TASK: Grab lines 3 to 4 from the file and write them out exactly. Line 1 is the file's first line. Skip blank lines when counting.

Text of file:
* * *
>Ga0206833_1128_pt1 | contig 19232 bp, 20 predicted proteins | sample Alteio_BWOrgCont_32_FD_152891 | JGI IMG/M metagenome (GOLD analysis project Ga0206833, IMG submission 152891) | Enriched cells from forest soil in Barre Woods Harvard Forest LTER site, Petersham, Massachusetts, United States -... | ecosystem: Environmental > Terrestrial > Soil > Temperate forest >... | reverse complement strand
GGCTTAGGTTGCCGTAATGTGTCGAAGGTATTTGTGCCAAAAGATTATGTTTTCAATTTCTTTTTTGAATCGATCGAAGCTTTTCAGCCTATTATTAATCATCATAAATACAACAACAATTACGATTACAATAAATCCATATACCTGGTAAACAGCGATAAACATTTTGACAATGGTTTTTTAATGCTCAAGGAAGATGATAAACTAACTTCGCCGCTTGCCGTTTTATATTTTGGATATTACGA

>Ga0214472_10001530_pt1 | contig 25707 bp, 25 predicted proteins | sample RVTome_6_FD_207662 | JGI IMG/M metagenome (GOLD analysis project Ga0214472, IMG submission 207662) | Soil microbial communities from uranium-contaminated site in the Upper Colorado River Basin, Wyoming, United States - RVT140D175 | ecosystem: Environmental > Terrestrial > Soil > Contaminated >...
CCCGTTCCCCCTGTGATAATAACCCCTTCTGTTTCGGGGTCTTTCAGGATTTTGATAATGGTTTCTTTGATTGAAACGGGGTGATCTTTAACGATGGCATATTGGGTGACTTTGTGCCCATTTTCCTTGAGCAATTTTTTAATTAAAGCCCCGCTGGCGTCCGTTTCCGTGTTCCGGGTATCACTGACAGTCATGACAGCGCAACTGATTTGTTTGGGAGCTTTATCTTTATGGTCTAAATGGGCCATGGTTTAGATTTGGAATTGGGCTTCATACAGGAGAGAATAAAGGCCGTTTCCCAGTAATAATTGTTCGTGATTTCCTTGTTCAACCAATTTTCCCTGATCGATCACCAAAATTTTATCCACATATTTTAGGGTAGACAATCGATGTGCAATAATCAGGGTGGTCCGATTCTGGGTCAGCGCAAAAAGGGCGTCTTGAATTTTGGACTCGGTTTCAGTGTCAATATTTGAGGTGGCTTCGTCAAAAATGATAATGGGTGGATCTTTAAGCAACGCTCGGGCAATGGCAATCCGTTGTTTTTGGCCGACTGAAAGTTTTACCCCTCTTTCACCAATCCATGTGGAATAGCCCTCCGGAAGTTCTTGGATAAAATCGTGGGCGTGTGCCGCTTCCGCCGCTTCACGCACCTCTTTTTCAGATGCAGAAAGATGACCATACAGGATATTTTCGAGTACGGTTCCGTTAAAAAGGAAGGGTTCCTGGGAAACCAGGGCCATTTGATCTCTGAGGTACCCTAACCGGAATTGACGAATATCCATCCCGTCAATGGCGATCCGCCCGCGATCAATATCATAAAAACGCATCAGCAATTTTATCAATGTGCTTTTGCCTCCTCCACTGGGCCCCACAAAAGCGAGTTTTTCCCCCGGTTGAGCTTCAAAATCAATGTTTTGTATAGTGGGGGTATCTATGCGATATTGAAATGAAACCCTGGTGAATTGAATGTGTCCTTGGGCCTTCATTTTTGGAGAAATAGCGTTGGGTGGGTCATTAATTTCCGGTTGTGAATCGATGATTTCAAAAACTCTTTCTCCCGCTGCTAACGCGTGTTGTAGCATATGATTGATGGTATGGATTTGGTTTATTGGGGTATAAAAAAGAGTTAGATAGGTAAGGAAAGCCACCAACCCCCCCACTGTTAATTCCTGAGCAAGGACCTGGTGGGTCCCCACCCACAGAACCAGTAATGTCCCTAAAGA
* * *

>Ga0214472_10001530_pt1 | contig 25707 bp, 25 predicted proteins | sample RVTome_6_FD_207662 | JGI IMG/M metagenome (GOLD analysis project Ga0214472, IMG submission 207662) | Soil microbial communities from uranium-contaminated site in the Upper Colorado River Basin, Wyoming, United States - RVT140D175 | ecosystem: Environmental > Terrestrial > Soil > Contaminated >...
CCCGTTCCCCCTGTGATAATAACCCCTTCTGTTTCGGGGTCTTTCAGGATTTTGATAATGGTTTCTTTGATTGAAACGGGGTGATCTTTAACGATGGCATATTGGGTGACTTTGTGCCCATTTTCCTTGAGCAATTTTTTAATTAAAGCCCCGCTGGCGTCCGTTTCCGTGTTCCGGGTATCACTGACAGTCATGACAGCGCAACTGATTTGTTTGGGAGCTTTATCTTTATGGTCTAAATGGGCCATGGTTTAGATTTGGAATTGGGCTTCATACAGGAGAGAATAAAGGCCGTTTCCCAGTAATAATTGTTCGTGATTTCCTTGTTCAACCAATTTTCCCTGATCGATCACCAAAATTTTATCCACATATTTTAGGGTAGACAATCGATGTGCAATAATCAGGGTGGTCCGATTCTGGGTCAGCGCAAAAAGGGCGTCTTGAATTTTGGACTCGGTTTCAGTGTCAATATTTGAGGTGGCTTCGTCAAAAATGATAATGGGTGGATCTTTAAGCAACGCTCGGGCAATGGCAATCCGTTGTTTTTGGCCGACTGAAAGTTTTACCCCTCTTTCACCAATCCATGTGGAATAGCCCTCCGGAAGTTCTTGGATAAAATCGTGGGCGTGTGCCGCTTCCGCCGCTTCACGCACCTCTTTTTCAGATGCAGAAAGATGACCATACAGGATATTTTCGAGTACGGTTCCGTTAAAAAGGAAGGGTTCCTGGGAAACCAGGGCCATTTGATCTCTGAGGTACCCTAACCGGAATTGACGAATATCCATCCCGTCAATGGCGATCCGCCCGCGATCAATATCATAAAAACGCATCAGCAATTTTATCAATGTGCTTTTGCCTCCTCCACTGGGCCCCACAAAAGCGAGTTTTTCCCCCGGTTGAGCTTCAAAATCAATGTTTTGTATAGTGGGGGTATCTATGCGATATTGAAATGAAACCCTGGTGAATTGAATGTGTCCTTGGGCCTTCATTTTTGGAGAAATAGCGTTGGGTGGGTCATTAATTTCCGGTTGTGAATCGATGATTTCAAAAACTCTTTCTCCCGCTGCTAACGCGTGTTGTAGCATATGATTGATGGTATGGATTTGGTTTATTGGGGTATAAAAAAGAGTTAGATAGGTAAGGAAAGCCACCAACCCCCCCACTGTTAATTCCTGAGCAAGGACCTGGTGGGTCCCCACCCACAGAACCAGTAATGTCCCTAAAGA